Asian carp leaping out of a river.
glfc.org

Last month, we spoke with Michigan Senator Debbie Stabenow (D) about plans about a permanent solution for keeping Asian Carp out of the Great Lakes.

“The Army Corps of Engineers is working on a plan to give us specific recommendations on how to separate the waters… The problem is they say they won’t have this done until 2015. And, so, what we’re trying to do is push them to get this done much quicker,” Stabenow explains.

Now, we hear about legislation introduced in Congress by Senator Stabenow and U.S. Rep. Dave Camp to get the U.S. Army Corps of Engineers to speed up their analysis.

More from the Associated Press:

Legislation introduced in Congress would force the U.S. Army Corps of Engineers to speed up a study of how to prevent Asian carp and other invasive species from reaching the Great Lakes.

The corps has identified 18 locations where fish and other organisms could migrate between the lakes and other watersheds, including an artificial linkage between Lake Michigan and the Mississippi River basin in the Chicago area.

Corps officials say they'll release their recommendations by late 2015.

Michigan's U.S. Sen. Debbie Stabenow and U.S. Rep. Dave Camp say that isn't soon enough. They're sponsoring bills to require the corps to submit a progress report within 90 days of the legislation's enactment and a full plan within 18 months.

Scientists say Asian carp could starve out native Great Lakes fish.

Environment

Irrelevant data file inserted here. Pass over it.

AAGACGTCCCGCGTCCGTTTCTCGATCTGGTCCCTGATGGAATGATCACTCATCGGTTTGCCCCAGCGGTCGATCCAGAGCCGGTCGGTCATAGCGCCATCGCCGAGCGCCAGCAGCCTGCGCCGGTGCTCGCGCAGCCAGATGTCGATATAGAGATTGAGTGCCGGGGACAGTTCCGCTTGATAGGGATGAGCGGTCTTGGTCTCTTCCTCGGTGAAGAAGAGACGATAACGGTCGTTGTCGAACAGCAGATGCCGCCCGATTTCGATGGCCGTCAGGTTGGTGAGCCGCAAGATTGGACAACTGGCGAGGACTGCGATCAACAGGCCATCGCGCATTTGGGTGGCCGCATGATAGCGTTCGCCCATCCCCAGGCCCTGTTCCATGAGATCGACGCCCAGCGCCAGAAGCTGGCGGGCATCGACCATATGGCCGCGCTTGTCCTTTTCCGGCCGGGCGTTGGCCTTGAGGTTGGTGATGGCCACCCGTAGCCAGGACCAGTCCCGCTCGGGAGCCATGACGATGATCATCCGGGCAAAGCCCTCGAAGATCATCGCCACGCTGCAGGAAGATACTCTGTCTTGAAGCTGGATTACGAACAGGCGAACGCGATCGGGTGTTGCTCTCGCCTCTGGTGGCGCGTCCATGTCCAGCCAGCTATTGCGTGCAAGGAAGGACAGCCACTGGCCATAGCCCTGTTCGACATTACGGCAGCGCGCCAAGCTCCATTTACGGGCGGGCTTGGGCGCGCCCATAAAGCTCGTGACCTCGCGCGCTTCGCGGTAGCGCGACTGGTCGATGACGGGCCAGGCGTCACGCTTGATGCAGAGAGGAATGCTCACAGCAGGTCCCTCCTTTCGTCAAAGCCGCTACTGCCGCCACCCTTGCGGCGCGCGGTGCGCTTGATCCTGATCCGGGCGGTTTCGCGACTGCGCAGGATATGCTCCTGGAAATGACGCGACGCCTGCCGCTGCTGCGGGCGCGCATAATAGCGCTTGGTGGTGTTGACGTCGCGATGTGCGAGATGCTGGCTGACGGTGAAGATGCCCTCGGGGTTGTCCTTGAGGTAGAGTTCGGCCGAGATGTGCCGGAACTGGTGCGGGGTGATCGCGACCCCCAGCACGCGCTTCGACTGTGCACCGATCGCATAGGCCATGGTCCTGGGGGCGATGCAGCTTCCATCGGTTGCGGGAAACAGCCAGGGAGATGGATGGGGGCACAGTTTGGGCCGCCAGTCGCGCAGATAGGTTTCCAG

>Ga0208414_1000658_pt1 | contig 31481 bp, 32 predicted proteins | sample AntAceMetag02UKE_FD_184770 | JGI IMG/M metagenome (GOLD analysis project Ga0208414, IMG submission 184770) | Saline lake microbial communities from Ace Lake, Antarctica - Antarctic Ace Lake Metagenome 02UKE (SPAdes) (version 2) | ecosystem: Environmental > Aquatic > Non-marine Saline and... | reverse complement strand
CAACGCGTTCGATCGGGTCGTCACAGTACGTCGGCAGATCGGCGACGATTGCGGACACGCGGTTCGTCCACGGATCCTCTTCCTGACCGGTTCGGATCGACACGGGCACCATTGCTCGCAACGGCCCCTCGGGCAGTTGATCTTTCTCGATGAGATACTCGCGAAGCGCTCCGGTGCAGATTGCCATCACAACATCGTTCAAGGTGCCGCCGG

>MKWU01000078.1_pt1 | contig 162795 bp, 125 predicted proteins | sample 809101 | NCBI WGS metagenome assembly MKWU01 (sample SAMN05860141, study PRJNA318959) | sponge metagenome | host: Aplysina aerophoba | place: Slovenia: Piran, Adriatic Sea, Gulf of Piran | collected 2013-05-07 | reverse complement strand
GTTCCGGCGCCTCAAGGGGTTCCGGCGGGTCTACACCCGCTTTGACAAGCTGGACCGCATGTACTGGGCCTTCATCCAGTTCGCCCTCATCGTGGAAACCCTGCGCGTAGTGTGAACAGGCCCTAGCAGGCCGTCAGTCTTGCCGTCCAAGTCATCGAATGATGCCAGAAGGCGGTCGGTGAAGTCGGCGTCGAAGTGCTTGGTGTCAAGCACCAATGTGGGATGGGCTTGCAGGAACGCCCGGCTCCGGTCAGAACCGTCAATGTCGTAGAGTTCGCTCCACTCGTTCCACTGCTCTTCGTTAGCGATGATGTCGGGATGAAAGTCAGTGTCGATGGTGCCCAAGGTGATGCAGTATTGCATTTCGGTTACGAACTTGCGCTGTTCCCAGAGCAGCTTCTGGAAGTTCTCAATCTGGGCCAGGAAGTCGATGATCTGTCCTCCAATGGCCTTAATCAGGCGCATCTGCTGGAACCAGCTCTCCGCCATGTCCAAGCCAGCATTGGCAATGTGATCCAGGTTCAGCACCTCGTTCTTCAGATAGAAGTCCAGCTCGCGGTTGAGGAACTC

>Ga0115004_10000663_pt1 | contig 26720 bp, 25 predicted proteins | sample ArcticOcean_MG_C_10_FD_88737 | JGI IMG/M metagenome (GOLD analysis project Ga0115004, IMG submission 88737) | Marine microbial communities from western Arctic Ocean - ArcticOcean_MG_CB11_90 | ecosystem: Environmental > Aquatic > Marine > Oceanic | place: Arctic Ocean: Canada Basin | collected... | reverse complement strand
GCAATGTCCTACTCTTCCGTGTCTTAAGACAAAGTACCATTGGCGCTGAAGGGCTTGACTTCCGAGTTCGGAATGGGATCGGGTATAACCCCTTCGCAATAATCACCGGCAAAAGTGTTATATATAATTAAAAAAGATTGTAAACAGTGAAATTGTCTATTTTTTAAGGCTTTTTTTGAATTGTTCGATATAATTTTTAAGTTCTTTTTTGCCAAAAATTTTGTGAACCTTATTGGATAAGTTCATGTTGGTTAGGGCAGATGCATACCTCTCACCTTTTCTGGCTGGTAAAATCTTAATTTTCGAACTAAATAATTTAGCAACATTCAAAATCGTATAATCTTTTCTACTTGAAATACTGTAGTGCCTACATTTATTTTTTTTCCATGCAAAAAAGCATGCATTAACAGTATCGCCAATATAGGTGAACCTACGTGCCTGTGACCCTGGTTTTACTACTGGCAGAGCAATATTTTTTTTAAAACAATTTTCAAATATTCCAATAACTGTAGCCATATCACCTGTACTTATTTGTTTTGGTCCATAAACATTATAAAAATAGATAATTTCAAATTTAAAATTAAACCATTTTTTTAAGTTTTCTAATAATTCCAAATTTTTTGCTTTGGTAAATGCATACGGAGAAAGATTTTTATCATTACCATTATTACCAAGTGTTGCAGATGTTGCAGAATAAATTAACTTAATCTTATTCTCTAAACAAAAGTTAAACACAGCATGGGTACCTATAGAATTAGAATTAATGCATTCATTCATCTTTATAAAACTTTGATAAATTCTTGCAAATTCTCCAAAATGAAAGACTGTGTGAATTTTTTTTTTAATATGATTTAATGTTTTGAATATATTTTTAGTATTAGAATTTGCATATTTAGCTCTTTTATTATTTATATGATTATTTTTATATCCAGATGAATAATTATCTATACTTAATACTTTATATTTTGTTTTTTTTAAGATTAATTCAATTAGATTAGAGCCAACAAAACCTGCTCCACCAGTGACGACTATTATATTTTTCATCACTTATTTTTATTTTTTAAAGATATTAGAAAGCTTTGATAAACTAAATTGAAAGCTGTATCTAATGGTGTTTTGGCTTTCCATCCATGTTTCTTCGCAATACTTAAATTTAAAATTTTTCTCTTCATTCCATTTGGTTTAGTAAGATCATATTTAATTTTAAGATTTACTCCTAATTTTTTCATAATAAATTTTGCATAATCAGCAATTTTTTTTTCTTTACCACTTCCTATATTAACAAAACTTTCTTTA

2:14 pm
Thu April 19, 2012

New outdoor burning law limits what can be torched

A tool often used to burn refuse in rural areas. A new law puts limits on what can be burned.
joelk75 Flickr

A new law will soon limit the types of waste that can be thrown into pits and barrels to be burned. Plastics, chemically treated wood, and electronics are among the types of trash that cannot be burned.

The new rules don’t go as far as some people wanted, which was to ban outdoor burning altogether.

There were fights between neighbors about drifting smoke  -- in some cases, causing or aggravating asthma attacks.

But burning waste is so common in parts of rural Michigan that a compromise was struck. Some of the most toxic materials are banned, but grass, leaves and other yard waste can still be burned.

The director of the state Department of Environmental Quality Dan Wyant said he hopes this is the beginning of a culture change in rural Michigan.

“We’ll go out, and we’re trying to educate,” said Wyant. “We’re not trying to be heavy-handed in our enforcement, but we will communicate about the law, and we do want to move away from outdoor burning.”

The new rules become enforceable in six months.

Environment
11:03 am
Thu April 19, 2012

Stopping hitchhikers in ballast tanks

Entry to a ballast tank in a ship's cargo hold
Photo courtesy of the Great Lakes NOBOB Team